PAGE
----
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Voting Style: Open Point System: 7 Point
Started: 9/7/2011 Category: Society
Updated: 7 years ago Status: Voting Period
Viewed: 3,380 times Debate No: 18221
Debate Rounds (4)
Comments (5)
Votes (3)




Hey look at that! I'm wanting to debate one of those awful topics that has been debated so often people have simply, and utterly lost interest.
Only here's the twist, I am legitimately wanting to debate this topic.

I won't place too many restrictions on this round, just that the first round is off the flow for the round. Anything said in the acceptance round will be taken into consideration for a general understanding of the round, but not as a voting issue. Actual debate starts in the next round. I'm open to any style, and any manner of arguments; seriously do whatever you wish.

I will personally be rather casual in this debate; you can expect me to be fairly straight-forward. I'll more likely than not only have time to debate in the spare seconds between my life, so my arguments won't be too profound.

Over-all I hope for a fun, and light hearted round. While I understand that this topic is a big one, I also understand that it can be debated without spreading the irrelevant minutia of the subject too thinly.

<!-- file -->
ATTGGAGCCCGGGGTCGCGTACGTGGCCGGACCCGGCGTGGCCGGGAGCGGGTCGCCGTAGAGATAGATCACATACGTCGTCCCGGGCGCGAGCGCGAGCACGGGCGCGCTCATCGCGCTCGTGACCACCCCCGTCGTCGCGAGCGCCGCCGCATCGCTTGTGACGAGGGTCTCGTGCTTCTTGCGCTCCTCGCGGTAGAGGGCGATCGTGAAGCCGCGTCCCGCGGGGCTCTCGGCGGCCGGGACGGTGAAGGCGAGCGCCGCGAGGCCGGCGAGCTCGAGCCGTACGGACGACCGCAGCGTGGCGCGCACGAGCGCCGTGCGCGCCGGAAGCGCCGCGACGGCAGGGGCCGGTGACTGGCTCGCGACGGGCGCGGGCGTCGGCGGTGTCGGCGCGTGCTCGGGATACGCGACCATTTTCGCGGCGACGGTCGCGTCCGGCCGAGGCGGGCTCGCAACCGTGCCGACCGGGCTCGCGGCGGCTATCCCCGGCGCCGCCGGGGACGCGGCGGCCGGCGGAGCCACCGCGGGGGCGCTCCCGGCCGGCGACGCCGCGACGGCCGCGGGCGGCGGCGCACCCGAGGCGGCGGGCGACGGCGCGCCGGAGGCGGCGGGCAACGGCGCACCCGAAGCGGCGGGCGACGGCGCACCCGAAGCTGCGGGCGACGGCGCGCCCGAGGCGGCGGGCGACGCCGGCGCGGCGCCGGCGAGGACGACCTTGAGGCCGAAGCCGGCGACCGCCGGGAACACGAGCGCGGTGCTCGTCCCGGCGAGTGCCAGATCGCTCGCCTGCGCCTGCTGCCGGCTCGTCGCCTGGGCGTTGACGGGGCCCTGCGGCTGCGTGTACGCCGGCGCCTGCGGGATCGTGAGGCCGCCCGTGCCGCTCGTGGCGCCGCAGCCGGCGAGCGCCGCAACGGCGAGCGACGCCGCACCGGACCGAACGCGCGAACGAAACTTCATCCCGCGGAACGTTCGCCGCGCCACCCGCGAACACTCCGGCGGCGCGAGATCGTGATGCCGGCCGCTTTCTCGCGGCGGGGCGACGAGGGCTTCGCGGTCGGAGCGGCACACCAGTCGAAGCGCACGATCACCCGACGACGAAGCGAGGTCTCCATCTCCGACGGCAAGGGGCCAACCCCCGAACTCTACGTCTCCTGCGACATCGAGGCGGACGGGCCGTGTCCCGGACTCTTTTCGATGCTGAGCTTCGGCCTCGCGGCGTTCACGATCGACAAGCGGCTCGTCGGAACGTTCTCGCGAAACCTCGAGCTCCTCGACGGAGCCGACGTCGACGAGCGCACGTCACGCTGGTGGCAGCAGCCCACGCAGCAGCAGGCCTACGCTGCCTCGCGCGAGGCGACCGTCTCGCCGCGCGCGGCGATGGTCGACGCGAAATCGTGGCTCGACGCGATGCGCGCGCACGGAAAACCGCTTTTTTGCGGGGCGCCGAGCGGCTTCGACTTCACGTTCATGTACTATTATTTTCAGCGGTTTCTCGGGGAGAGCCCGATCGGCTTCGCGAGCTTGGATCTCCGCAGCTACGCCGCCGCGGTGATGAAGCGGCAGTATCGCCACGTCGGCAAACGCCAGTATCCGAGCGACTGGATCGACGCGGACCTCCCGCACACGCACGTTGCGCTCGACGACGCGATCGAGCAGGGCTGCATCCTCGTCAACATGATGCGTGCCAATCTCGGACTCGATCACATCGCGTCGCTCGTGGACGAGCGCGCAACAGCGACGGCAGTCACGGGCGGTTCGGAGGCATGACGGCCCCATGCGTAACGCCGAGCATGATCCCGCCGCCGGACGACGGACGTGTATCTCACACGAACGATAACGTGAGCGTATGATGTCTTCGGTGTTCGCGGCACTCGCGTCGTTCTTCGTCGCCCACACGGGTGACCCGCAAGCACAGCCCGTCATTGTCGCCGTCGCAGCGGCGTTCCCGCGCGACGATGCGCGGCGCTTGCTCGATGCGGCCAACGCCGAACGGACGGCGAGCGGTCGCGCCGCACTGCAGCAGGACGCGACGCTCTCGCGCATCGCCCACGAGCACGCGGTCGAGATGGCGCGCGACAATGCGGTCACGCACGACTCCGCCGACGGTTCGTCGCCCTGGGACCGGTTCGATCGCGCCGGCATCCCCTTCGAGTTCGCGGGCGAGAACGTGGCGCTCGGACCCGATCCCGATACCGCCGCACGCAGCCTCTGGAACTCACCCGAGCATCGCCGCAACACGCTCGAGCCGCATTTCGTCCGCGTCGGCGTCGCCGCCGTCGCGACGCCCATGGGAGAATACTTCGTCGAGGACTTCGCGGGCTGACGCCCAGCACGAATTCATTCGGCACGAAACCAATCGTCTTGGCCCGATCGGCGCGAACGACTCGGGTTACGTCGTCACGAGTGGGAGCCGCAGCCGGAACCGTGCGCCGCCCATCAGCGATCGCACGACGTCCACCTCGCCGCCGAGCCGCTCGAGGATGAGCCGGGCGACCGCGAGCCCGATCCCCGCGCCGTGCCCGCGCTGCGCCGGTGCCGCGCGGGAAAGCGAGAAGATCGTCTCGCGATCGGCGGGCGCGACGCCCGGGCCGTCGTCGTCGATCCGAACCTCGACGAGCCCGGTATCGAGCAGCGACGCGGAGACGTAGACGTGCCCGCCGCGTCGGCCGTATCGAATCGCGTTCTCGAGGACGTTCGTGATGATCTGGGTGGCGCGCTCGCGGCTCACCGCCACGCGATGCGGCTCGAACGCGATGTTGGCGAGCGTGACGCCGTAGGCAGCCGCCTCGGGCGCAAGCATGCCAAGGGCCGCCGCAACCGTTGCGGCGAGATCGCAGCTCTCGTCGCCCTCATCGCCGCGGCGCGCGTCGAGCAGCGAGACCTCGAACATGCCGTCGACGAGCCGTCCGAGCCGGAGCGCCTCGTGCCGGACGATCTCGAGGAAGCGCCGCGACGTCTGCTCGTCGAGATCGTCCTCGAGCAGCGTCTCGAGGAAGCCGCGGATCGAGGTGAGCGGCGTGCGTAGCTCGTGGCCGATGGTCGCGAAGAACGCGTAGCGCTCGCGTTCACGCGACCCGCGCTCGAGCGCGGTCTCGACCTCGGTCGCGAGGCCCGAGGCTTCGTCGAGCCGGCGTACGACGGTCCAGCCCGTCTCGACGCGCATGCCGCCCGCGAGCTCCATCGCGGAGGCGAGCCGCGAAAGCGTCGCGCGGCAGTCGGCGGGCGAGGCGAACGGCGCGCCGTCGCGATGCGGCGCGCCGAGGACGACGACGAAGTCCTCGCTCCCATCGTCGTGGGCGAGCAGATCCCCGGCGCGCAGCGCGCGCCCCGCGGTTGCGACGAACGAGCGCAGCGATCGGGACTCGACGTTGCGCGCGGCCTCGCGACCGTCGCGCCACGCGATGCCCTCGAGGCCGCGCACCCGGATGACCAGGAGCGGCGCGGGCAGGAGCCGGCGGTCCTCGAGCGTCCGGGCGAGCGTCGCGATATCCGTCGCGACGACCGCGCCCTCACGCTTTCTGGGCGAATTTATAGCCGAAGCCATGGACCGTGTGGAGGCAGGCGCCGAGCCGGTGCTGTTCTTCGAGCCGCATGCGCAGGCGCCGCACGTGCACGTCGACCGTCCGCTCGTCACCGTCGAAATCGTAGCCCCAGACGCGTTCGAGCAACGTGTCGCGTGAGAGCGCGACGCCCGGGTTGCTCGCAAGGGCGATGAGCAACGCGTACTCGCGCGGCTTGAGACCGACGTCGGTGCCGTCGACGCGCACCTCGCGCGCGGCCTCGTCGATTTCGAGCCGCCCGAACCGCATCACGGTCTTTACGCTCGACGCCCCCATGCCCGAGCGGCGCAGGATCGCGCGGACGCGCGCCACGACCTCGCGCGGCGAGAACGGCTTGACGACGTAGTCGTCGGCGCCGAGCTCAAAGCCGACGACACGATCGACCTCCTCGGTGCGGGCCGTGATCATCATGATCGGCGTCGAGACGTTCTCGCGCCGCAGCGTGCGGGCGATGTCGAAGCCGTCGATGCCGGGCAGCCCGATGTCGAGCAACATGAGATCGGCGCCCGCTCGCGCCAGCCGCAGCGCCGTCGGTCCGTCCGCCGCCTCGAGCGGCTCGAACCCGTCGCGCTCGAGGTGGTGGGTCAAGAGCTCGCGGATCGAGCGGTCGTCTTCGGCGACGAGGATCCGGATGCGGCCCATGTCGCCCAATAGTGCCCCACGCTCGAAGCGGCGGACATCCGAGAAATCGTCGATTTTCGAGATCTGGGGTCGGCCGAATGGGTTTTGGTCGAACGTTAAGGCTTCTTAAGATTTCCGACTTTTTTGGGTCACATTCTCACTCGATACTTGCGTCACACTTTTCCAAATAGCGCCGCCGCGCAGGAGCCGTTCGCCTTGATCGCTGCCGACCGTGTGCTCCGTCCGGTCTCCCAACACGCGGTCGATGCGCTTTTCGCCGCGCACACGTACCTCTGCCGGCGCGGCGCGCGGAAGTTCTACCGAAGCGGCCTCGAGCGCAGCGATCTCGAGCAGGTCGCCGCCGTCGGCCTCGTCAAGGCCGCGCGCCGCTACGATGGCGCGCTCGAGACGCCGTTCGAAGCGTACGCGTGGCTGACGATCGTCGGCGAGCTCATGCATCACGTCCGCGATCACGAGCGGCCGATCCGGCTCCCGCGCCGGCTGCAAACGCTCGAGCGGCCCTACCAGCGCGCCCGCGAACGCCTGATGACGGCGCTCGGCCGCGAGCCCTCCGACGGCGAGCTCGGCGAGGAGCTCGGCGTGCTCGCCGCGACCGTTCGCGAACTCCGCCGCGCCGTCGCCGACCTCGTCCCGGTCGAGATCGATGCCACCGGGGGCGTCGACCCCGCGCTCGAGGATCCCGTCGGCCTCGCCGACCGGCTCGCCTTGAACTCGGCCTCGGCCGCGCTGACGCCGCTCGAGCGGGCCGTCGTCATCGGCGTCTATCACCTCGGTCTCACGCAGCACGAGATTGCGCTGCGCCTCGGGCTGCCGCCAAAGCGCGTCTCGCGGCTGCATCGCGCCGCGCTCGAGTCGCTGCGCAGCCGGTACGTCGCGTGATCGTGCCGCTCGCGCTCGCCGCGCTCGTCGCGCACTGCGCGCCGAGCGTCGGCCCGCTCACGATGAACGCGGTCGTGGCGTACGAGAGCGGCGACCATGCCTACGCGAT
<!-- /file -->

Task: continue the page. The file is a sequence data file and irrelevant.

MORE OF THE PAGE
That said I expect to have a simple, yet relevant round.

That said, I'll open the floor to whomever accepts this debate; Here's to a great round!


Thanks for the topic Mr. Hello Orange.

I'm taking the Pro-Choice side. That is all, as far as my intro goes.

I look forward to a good debate.
Debate Round No. 1


First off, it's awesome to be able to debate Bluesteel! He has proven himself time and time again to be a sturdy, well rounded debater.

As of the start of this round, it should be mutually understood that this issue is on equal footing of both sides. If by the end of the round, you see no reason to vote for either side; don't vote for either side. I would also ask that any readers/voters would be as tabula rasa as possible, Please vote and make your decisions based on the content of the round; not based on personal opinion of the subject, or personal analysis of the round.

So then moving on, I will contend throughout the course of this debate that abortion is morally reprehensible, and the equivalent of murder. While many things cannot, and should not be taken as a given in a debate round; murder is near universally understood to be a bad thing. The warrant for this is inherent, so I won't waste time with it unless my opponent sees it necessary for me to do so. In which case I will prove the warrant in my next speech.